US7524535B2 - Method of protecting metals from corrosion using thiol compounds - Google Patents

Method of protecting metals from corrosion using thiol compounds Download PDF

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US7524535B2
US7524535B2 US10/786,379 US78637904A US7524535B2 US 7524535 B2 US7524535 B2 US 7524535B2 US 78637904 A US78637904 A US 78637904A US 7524535 B2 US7524535 B2 US 7524535B2
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steel
coated
metal
coating
thiol compound
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Hyung-Joon Kim
Jinming Zhang
Richard D. Gandour
Roy Hoan Yoon
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POSCO Co Ltd
Virginia Tech Intellectual Properties Inc
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    • BPERFORMING OPERATIONS; TRANSPORTING
    • B82NANOTECHNOLOGY
    • B82YSPECIFIC USES OR APPLICATIONS OF NANOSTRUCTURES; MEASUREMENT OR ANALYSIS OF NANOSTRUCTURES; MANUFACTURE OR TREATMENT OF NANOSTRUCTURES
    • B82Y30/00Nanotechnology for materials or surface science, e.g. nanocomposites
    • CCHEMISTRY; METALLURGY
    • C23COATING METALLIC MATERIAL; COATING MATERIAL WITH METALLIC MATERIAL; CHEMICAL SURFACE TREATMENT; DIFFUSION TREATMENT OF METALLIC MATERIAL; COATING BY VACUUM EVAPORATION, BY SPUTTERING, BY ION IMPLANTATION OR BY CHEMICAL VAPOUR DEPOSITION, IN GENERAL; INHIBITING CORROSION OF METALLIC MATERIAL OR INCRUSTATION IN GENERAL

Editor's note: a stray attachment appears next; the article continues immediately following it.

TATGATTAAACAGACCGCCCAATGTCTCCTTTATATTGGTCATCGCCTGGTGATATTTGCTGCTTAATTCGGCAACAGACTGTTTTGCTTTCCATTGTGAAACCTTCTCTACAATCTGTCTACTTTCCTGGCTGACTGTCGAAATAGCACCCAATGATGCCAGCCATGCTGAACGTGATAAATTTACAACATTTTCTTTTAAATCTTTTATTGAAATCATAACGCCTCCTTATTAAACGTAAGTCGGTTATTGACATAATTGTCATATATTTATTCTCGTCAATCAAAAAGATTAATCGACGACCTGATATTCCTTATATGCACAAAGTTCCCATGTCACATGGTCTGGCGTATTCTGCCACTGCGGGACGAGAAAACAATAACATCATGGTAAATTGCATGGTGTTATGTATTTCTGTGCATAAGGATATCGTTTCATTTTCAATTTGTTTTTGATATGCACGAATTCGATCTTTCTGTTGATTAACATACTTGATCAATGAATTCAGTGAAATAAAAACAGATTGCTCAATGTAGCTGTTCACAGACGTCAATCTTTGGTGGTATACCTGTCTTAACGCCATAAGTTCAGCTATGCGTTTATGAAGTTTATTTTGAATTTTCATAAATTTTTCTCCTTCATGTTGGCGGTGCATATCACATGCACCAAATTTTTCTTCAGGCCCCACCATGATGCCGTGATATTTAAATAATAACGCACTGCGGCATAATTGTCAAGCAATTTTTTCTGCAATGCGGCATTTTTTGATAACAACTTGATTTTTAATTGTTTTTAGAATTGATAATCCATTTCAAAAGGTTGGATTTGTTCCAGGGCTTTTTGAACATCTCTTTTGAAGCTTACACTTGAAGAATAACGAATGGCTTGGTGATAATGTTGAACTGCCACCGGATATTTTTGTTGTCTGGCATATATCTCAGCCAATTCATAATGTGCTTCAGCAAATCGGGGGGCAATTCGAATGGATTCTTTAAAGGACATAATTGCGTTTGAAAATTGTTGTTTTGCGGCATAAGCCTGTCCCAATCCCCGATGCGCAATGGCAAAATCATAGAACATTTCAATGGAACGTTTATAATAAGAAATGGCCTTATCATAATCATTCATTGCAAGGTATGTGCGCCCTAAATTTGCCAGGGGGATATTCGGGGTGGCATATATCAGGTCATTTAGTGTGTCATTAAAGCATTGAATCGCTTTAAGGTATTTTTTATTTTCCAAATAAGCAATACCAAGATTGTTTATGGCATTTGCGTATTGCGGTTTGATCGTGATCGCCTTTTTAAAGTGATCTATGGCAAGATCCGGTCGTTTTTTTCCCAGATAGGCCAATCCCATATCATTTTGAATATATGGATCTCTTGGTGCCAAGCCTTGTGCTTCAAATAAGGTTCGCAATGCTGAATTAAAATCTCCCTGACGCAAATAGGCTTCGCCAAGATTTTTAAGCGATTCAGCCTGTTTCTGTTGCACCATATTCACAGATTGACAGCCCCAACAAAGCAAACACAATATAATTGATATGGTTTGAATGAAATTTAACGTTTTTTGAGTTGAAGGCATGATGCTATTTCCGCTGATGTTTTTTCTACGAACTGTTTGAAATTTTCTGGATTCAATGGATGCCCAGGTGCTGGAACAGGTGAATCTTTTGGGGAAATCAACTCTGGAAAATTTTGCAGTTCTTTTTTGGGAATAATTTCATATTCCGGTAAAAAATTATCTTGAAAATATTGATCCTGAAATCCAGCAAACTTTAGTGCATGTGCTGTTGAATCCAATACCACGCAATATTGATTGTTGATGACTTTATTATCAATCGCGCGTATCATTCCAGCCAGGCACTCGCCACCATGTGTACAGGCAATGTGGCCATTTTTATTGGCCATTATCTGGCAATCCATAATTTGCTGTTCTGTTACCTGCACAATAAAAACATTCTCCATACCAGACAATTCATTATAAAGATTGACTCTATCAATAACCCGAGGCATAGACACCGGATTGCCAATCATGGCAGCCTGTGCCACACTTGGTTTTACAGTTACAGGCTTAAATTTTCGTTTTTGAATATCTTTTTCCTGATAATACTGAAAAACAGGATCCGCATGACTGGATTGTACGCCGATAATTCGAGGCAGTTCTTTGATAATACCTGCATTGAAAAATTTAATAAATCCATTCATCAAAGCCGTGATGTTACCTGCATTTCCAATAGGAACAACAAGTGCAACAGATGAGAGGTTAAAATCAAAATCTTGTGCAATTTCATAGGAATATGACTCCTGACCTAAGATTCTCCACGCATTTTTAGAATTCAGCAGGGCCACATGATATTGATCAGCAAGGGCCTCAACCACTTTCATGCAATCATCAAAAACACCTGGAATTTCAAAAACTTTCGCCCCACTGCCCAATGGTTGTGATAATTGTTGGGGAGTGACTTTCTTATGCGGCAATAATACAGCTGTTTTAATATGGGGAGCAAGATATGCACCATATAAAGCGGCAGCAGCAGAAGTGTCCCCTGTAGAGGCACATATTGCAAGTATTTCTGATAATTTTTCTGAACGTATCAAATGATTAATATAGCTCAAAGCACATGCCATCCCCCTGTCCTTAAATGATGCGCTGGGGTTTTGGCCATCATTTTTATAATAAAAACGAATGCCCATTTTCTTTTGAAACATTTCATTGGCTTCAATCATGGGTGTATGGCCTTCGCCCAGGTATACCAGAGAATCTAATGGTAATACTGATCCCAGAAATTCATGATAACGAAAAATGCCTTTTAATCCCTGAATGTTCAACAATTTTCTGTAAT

• C23CCOATING METALLIC MATERIAL; COATING MATERIAL WITH METALLIC MATERIAL; SURFACE TREATMENT OF METALLIC MATERIAL BY DIFFUSION INTO THE SURFACE, BY CHEMICAL CONVERSION OR SUBSTITUTION; COATING BY VACUUM EVAPORATION, BY SPUTTERING, BY ION IMPLANTATION OR BY CHEMICAL VAPOUR DEPOSITION, IN GENERAL
    • C23C22/00Chemical surface treatment of metallic material by reaction of the surface with a reactive liquid, leaving reaction products of surface material in the coating, e.g. conversion coatings, passivation of metals
    • C23C22/02Chemical surface treatment of metallic material by reaction of the surface with a reactive liquid, leaving reaction products of surface material in the coating, e.g. conversion coatings, passivation of metals using non-aqueous solutions
    • CCHEMISTRY; METALLURGY
    • C23COATING METALLIC MATERIAL; COATING MATERIAL WITH METALLIC MATERIAL; CHEMICAL SURFACE TREATMENT; DIFFUSION TREATMENT OF METALLIC MATERIAL; COATING BY VACUUM EVAPORATION, BY SPUTTERING, BY ION IMPLANTATION OR BY CHEMICAL VAPOUR DEPOSITION, IN GENERAL; INHIBITING CORROSION OF METALLIC MATERIAL OR INCRUSTATION IN GENERAL
    • C23CCOATING METALLIC MATERIAL; COATING MATERIAL WITH METALLIC MATERIAL; SURFACE TREATMENT OF METALLIC MATERIAL BY DIFFUSION INTO THE SURFACE, BY CHEMICAL CONVERSION OR SUBSTITUTION; COATING BY VACUUM EVAPORATION, BY SPUTTERING, BY ION IMPLANTATION OR BY CHEMICAL VAPOUR DEPOSITION, IN GENERAL
    • C23C22/00Chemical surface treatment of metallic material by reaction of the surface with a reactive liquid, leaving reaction products of surface material in the coating, e.g. conversion coatings, passivation of metals
    • C23C22/05Chemical surface treatment of metallic material by reaction of the surface with a reactive liquid, leaving reaction products of surface material in the coating, e.g. conversion coatings, passivation of metals using aqueous solutions